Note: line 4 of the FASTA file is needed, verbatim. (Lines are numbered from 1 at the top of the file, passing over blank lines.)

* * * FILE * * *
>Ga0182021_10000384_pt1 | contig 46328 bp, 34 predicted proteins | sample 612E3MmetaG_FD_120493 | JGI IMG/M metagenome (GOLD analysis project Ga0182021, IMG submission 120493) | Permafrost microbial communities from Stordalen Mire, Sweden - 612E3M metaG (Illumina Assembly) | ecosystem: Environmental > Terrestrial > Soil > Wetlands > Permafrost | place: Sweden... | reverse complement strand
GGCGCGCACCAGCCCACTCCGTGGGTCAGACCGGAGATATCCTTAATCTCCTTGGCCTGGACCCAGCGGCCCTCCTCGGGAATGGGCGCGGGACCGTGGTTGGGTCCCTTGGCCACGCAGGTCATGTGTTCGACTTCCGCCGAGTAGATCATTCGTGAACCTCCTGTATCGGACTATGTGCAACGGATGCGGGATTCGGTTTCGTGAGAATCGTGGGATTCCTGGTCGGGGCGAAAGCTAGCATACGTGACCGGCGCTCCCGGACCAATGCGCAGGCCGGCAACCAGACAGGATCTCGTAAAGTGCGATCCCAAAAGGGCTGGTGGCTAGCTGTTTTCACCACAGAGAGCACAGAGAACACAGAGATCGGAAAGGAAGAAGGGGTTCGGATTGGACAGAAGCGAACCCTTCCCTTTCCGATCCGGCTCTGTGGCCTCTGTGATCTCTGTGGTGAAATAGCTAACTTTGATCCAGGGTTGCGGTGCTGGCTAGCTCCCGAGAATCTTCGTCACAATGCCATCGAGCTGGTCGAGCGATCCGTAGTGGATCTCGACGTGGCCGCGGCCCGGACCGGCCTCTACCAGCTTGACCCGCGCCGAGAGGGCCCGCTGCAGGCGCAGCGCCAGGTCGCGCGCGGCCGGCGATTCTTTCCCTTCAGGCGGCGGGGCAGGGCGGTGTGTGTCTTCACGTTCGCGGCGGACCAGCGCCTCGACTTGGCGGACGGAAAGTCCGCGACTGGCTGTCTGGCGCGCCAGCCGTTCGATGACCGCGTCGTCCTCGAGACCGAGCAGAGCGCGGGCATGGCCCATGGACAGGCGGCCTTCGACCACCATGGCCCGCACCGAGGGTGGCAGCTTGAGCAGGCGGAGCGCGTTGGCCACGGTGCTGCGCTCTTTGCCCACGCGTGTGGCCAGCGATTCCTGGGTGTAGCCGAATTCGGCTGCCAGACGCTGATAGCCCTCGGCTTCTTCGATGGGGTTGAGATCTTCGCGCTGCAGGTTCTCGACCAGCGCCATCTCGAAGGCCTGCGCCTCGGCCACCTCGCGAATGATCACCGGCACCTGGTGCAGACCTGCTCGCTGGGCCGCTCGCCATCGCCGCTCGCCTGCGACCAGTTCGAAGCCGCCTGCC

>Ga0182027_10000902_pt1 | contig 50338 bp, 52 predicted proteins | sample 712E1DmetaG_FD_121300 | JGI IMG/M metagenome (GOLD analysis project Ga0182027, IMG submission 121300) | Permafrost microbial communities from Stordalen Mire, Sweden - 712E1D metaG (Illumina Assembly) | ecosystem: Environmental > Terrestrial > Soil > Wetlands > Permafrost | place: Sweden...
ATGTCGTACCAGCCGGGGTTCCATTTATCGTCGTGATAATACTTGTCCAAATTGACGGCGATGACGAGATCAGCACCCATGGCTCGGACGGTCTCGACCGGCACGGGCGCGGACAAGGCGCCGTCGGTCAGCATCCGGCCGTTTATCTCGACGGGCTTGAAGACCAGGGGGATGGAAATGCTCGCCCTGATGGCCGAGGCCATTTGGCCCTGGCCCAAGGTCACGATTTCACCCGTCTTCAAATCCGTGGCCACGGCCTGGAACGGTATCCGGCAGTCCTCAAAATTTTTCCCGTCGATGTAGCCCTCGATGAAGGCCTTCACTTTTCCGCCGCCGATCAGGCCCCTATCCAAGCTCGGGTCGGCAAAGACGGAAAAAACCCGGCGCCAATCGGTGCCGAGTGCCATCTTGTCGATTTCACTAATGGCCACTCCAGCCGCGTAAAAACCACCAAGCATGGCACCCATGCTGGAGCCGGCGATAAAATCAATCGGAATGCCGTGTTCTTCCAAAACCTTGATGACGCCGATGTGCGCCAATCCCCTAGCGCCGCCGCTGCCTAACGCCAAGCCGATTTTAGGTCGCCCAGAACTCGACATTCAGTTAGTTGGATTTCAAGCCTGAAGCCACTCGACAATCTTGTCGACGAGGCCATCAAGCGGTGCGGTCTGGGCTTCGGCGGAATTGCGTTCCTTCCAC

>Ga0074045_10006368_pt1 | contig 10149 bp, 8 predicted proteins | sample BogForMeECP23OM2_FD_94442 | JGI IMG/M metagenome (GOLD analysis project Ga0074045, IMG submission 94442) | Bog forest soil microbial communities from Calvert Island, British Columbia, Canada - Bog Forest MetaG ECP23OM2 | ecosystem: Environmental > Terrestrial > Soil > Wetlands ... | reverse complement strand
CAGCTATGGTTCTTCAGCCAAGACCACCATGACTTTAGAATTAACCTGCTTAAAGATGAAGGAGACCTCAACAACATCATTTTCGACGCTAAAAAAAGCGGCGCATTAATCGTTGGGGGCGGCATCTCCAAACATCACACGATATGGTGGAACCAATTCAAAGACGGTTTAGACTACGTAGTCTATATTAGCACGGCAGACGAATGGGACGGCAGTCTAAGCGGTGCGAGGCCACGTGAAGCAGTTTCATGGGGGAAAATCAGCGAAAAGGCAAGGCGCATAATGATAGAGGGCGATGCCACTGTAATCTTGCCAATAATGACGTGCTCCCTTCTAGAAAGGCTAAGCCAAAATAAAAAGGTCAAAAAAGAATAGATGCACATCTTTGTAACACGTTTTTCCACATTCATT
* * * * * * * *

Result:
ATGTCGTACCAGCCGGGGTTCCATTTATCGTCGTGATAATACTTGTCCAAATTGACGGCGATGACGAGATCAGCACCCATGGCTCGGACGGTCTCGACCGGCACGGGCGCGGACAAGGCGCCGTCGGTCAGCATCCGGCCGTTTATCTCGACGGGCTTGAAGACCAGGGGGATGGAAATGCTCGCCCTGATGGCCGAGGCCATTTGGCCCTGGCCCAAGGTCACGATTTCACCCGTCTTCAAATCCGTGGCCACGGCCTGGAACGGTATCCGGCAGTCCTCAAAATTTTTCCCGTCGATGTAGCCCTCGATGAAGGCCTTCACTTTTCCGCCGCCGATCAGGCCCCTATCCAAGCTCGGGTCGGCAAAGACGGAAAAAACCCGGCGCCAATCGGTGCCGAGTGCCATCTTGTCGATTTCACTAATGGCCACTCCAGCCGCGTAAAAACCACCAAGCATGGCACCCATGCTGGAGCCGGCGATAAAATCAATCGGAATGCCGTGTTCTTCCAAAACCTTGATGACGCCGATGTGCGCCAATCCCCTAGCGCCGCCGCTGCCTAACGCCAAGCCGATTTTAGGTCGCCCAGAACTCGACATTCAGTTAGTTGGATTTCAAGCCTGAAGCCACTCGACAATCTTGTCGACGAGGCCATCAAGCGGTGCGGTCTGGGCTTCGGCGGAATTGCGTTCCTTCCAC